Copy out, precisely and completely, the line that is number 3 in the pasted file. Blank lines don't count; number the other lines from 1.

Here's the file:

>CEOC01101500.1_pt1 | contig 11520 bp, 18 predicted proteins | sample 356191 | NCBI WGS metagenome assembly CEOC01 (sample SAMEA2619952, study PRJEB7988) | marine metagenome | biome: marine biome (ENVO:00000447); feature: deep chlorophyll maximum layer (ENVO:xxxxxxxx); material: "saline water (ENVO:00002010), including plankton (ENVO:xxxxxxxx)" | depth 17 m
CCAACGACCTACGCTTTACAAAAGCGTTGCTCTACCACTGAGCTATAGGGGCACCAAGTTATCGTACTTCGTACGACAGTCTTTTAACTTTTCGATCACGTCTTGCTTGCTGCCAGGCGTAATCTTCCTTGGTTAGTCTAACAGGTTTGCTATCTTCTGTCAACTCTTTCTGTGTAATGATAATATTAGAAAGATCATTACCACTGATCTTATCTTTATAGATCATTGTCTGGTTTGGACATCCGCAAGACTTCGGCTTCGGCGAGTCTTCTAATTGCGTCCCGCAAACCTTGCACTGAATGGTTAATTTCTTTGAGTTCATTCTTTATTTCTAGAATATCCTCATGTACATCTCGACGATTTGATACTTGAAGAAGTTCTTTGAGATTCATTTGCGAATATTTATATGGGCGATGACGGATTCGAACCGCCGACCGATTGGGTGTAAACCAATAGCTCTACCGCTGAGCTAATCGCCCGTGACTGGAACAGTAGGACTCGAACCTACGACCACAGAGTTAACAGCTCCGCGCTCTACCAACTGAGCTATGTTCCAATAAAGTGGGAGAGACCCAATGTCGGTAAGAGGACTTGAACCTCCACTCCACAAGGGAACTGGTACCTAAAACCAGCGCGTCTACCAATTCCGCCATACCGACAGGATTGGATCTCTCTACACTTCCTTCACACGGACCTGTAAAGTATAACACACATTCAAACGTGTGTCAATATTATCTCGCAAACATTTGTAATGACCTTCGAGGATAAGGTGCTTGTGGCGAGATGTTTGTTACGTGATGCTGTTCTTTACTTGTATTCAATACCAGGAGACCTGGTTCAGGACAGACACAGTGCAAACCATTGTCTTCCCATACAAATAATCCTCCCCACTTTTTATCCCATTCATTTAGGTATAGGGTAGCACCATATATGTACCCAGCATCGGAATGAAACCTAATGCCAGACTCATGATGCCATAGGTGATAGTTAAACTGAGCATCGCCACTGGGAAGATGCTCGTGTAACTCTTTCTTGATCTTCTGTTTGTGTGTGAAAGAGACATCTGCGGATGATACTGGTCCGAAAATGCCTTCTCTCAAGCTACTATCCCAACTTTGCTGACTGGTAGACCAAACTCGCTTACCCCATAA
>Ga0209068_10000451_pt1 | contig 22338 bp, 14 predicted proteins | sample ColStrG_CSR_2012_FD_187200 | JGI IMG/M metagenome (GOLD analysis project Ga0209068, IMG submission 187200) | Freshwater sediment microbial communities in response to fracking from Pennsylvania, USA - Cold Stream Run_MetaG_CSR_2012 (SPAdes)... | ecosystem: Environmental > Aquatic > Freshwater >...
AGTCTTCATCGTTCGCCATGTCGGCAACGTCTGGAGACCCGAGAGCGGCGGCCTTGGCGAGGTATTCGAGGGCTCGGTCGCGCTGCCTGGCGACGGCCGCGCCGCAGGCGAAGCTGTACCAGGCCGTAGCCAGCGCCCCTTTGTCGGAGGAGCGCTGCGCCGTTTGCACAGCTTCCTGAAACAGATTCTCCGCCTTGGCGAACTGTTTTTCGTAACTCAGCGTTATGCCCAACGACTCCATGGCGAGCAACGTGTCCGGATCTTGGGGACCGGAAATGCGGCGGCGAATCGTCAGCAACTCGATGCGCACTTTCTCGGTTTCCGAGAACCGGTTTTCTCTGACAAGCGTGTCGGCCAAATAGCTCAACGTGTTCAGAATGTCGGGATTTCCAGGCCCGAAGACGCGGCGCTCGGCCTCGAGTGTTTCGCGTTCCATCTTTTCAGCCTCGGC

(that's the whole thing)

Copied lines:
>Ga0209068_10000451_pt1 | contig 22338 bp, 14 predicted proteins | sample ColStrG_CSR_2012_FD_187200 | JGI IMG/M metagenome (GOLD analysis project Ga0209068, IMG submission 187200) | Freshwater sediment microbial communities in response to fracking from Pennsylvania, USA - Cold Stream Run_MetaG_CSR_2012 (SPAdes)... | ecosystem: Environmental > Aquatic > Freshwater >...